The Great British Fireball

March 5, 2012 — Leave a comment

On Saturday night (March 3rd) one of the most spectacular fireballs ever was seen over the UK. Hundreds of people called the police fearing that a plane was on fire and several videos of the event were captured and shared online immediately. The fireball – just a good name for a very bright meteor – lasted 15-20 seconds and occurred at 9:40pm on a Saturday night, it was seen from the South West across to the North of the country. Thus it was reported in the national press in great detail the following day.

The American Meteor Society just posted a good post-event analysis and are soliciting further eyewitness reports. They’re producing a map of various accounts (see below image) and attempting to trace the 3D track of the meteor over the Earth.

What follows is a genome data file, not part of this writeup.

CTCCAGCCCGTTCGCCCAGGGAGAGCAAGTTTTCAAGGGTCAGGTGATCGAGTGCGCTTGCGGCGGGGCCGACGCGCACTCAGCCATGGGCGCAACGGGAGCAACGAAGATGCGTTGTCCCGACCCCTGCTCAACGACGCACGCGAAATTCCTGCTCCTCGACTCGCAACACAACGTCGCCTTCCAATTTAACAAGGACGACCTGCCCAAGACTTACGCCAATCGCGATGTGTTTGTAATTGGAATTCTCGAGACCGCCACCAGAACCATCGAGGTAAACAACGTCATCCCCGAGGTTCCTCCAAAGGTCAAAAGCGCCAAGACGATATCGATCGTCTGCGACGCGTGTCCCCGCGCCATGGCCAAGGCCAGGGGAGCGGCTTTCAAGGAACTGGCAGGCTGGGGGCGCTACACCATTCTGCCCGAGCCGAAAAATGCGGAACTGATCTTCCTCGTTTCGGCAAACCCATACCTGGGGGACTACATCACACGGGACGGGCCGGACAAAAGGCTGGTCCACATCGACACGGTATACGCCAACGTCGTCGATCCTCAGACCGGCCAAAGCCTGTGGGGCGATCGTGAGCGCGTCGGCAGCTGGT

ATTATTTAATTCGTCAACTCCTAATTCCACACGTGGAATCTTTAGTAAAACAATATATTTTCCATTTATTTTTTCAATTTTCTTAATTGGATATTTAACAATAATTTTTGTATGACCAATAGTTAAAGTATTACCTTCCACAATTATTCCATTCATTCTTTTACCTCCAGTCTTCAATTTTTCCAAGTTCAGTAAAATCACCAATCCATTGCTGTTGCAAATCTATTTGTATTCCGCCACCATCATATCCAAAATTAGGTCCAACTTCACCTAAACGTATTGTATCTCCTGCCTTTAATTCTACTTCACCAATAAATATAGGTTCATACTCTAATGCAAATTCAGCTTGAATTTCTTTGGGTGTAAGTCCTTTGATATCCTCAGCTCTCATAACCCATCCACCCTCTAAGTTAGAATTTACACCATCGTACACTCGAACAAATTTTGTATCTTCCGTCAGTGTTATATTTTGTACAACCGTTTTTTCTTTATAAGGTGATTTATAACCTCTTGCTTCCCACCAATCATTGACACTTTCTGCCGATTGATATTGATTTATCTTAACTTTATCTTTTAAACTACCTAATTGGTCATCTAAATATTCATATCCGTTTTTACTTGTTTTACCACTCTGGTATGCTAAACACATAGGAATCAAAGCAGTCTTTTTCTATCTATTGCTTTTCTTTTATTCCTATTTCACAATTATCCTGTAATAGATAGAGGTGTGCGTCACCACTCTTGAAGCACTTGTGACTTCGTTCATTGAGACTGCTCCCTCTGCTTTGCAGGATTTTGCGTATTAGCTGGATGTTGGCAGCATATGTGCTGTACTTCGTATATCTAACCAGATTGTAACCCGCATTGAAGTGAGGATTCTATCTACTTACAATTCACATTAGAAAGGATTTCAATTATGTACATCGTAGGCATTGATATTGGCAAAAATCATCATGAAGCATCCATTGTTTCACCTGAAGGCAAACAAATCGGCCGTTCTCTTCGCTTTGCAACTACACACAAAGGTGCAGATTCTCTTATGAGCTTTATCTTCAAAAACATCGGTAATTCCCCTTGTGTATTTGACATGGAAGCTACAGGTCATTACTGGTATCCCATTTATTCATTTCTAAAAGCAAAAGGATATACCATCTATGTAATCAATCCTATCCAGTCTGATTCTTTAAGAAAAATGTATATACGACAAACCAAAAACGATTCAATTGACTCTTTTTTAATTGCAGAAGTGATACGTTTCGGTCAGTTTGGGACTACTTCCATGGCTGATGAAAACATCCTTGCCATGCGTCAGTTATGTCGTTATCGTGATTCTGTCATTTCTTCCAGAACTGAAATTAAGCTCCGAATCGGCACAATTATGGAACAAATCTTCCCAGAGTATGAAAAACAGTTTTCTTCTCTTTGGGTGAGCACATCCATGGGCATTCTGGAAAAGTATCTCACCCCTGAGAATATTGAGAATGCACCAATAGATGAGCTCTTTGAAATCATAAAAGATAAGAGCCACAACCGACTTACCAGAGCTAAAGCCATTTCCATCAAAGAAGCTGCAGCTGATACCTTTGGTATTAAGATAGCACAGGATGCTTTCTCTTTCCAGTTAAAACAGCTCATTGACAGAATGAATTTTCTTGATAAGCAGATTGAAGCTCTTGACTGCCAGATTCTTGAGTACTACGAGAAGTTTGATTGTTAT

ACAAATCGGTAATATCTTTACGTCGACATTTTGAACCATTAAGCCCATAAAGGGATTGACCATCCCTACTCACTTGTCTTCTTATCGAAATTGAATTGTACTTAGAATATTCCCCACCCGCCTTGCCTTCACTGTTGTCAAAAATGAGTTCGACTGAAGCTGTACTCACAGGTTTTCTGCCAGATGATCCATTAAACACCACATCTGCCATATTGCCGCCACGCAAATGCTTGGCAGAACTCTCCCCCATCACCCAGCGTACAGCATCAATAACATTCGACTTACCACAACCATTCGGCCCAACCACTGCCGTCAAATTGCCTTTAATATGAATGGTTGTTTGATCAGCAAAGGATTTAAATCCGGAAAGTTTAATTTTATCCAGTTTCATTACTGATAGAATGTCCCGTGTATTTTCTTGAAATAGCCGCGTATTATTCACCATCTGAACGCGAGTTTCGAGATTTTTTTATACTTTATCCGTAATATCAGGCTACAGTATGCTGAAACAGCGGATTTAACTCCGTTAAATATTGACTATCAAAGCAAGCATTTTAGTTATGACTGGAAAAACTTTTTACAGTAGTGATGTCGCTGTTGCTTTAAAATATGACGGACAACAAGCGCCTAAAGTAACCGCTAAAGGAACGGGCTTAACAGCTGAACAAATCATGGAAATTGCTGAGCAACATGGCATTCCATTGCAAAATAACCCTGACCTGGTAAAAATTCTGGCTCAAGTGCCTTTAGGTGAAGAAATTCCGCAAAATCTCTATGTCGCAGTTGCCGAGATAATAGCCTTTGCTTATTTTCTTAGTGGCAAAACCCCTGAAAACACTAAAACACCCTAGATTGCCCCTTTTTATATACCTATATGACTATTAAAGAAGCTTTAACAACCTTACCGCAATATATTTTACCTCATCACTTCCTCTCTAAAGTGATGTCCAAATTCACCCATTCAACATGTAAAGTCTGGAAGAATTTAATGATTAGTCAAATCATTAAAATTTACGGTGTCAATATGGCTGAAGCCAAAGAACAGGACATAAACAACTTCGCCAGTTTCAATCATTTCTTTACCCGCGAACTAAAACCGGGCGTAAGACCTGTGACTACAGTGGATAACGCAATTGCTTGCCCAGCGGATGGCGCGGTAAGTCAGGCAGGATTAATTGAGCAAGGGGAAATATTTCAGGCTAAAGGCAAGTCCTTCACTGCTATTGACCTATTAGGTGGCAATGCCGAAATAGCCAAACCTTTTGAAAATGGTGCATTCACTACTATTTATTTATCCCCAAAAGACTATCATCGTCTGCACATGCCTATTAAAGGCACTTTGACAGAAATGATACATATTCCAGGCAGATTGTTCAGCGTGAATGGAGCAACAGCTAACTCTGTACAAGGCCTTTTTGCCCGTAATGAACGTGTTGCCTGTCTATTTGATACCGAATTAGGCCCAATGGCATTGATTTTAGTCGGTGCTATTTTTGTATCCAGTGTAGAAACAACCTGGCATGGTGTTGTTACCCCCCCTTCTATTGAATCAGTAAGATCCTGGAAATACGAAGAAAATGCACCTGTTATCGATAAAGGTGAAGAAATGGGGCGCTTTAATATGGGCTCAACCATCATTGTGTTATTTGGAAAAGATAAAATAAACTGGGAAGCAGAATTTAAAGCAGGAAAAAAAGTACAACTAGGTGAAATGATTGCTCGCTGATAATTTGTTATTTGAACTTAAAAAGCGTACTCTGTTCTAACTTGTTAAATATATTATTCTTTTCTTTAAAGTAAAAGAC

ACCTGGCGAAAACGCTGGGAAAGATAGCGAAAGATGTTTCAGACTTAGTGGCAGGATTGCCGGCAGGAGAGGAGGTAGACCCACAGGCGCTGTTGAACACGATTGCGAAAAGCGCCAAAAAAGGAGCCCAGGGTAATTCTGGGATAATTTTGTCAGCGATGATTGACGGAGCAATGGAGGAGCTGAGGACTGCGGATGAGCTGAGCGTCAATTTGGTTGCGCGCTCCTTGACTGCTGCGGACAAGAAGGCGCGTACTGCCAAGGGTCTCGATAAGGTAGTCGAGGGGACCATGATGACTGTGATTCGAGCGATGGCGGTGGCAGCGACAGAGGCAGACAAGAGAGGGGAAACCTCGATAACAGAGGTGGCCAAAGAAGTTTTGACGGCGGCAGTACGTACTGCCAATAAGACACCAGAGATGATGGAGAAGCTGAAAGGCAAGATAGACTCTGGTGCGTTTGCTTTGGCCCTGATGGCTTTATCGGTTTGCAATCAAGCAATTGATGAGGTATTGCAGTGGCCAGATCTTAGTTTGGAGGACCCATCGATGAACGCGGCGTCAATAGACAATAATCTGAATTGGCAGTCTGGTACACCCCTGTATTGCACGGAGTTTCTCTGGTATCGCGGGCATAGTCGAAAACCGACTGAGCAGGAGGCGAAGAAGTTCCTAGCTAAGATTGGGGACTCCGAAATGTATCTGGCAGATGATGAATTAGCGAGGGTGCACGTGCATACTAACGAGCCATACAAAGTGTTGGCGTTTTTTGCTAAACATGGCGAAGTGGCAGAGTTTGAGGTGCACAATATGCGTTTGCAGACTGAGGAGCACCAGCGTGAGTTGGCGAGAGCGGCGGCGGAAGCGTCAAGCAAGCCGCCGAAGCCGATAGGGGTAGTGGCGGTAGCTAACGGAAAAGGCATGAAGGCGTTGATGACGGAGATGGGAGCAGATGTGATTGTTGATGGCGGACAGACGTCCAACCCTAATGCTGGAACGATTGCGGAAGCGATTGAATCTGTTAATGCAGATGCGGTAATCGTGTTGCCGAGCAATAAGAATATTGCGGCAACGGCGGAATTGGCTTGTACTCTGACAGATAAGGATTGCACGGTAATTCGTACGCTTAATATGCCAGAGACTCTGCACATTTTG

One note from their write-up points out that many saw the fireball as brighter than a full moon. It contains a fact that I hadn’t really considered before:

A meteor the size of a softball can produce light equivalent to the full moon for a short instant. The reason for this is the extreme velocity at which these objects strike the atmosphere. Even the slowest meteors are still traveling at 10 miles per SECOND, which is much faster than a speeding bullet. 

Daniel Fischer has links to various online resources regarding the fireball, including the video below, taken near Whitley Bay, where a number of people appear to have seen the fireball whilst watching an open-air laser display show.

If you did happen to see it – lucky you! If you know the time, direction and duration of what you saw then the AMS would like to hear from you.

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